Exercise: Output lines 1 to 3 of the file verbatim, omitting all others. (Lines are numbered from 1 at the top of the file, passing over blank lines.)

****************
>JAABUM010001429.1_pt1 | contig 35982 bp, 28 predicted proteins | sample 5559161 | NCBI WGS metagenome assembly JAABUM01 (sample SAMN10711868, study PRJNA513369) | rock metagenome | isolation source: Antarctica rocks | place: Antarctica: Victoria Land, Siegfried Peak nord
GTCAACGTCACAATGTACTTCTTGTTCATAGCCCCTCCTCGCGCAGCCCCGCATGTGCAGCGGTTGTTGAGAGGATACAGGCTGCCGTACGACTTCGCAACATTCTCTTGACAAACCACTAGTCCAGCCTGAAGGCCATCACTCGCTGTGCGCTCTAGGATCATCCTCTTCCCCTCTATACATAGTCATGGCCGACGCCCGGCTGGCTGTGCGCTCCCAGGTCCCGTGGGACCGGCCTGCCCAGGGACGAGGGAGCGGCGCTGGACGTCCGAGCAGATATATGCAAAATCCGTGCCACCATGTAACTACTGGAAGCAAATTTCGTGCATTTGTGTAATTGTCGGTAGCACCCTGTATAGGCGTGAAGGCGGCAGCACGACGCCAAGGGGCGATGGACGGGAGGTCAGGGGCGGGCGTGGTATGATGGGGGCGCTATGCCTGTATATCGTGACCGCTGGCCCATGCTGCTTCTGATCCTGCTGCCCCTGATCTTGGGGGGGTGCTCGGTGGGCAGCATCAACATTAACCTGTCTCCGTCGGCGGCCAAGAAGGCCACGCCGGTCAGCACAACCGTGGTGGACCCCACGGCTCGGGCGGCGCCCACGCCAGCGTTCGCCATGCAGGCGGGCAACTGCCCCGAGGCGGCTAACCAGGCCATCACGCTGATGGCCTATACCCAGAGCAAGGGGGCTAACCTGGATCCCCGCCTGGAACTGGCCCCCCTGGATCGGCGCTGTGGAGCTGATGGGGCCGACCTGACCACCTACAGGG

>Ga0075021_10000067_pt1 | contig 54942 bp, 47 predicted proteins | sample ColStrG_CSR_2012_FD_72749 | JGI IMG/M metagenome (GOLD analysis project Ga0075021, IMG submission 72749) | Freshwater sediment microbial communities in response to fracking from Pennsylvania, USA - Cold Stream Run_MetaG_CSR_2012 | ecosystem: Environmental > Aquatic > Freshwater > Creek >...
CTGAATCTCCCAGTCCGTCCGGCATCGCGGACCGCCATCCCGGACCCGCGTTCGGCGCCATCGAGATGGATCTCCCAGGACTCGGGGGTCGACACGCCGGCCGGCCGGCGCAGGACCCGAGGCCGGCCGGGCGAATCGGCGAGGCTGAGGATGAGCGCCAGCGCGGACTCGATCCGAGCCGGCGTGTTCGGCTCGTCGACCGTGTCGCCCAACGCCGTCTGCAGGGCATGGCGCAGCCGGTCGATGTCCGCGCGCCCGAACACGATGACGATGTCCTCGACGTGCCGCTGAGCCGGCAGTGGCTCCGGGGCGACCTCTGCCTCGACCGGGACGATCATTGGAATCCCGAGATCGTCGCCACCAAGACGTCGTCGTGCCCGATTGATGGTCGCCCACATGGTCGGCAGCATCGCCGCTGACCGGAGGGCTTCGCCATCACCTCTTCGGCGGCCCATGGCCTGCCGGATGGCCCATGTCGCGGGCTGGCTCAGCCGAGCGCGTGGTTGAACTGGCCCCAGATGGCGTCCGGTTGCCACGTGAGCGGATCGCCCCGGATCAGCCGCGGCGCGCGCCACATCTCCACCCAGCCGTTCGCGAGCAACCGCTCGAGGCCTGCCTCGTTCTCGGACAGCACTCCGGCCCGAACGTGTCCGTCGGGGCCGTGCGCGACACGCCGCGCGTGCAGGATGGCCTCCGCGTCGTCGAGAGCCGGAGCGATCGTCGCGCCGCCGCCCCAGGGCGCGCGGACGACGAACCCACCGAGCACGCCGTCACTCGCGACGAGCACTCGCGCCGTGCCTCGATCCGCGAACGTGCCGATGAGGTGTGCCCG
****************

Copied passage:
>JAABUM010001429.1_pt1 | contig 35982 bp, 28 predicted proteins | sample 5559161 | NCBI WGS metagenome assembly JAABUM01 (sample SAMN10711868, study PRJNA513369) | rock metagenome | isolation source: Antarctica rocks | place: Antarctica: Victoria Land, Siegfried Peak nord
GTCAACGTCACAATGTACTTCTTGTTCATAGCCCCTCCTCGCGCAGCCCCGCATGTGCAGCGGTTGTTGAGAGGATACAGGCTGCCGTACGACTTCGCAACATTCTCTTGACAAACCACTAGTCCAGCCTGAAGGCCATCACTCGCTGTGCGCTCTAGGATCATCCTCTTCCCCTCTATACATAGTCATGGCCGACGCCCGGCTGGCTGTGCGCTCCCAGGTCCCGTGGGACCGGCCTGCCCAGGGACGAGGGAGCGGCGCTGGACGTCCGAGCAGATATATGCAAAATCCGTGCCACCATGTAACTACTGGAAGCAAATTTCGTGCATTTGTGTAATTGTCGGTAGCACCCTGTATAGGCGTGAAGGCGGCAGCACGACGCCAAGGGGCGATGGACGGGAGGTCAGGGGCGGGCGTGGTATGATGGGGGCGCTATGCCTGTATATCGTGACCGCTGGCCCATGCTGCTTCTGATCCTGCTGCCCCTGATCTTGGGGGGGTGCTCGGTGGGCAGCATCAACATTAACCTGTCTCCGTCGGCGGCCAAGAAGGCCACGCCGGTCAGCACAACCGTGGTGGACCCCACGGCTCGGGCGGCGCCCACGCCAGCGTTCGCCATGCAGGCGGGCAACTGCCCCGAGGCGGCTAACCAGGCCATCACGCTGATGGCCTATACCCAGAGCAAGGGGGCTAACCTGGATCCCCGCCTGGAACTGGCCCCCCTGGATCGGCGCTGTGGAGCTGATGGGGCCGACCTGACCACCTACAGGG

>Ga0075021_10000067_pt1 | contig 54942 bp, 47 predicted proteins | sample ColStrG_CSR_2012_FD_72749 | JGI IMG/M metagenome (GOLD analysis project Ga0075021, IMG submission 72749) | Freshwater sediment microbial communities in response to fracking from Pennsylvania, USA - Cold Stream Run_MetaG_CSR_2012 | ecosystem: Environmental > Aquatic > Freshwater > Creek >...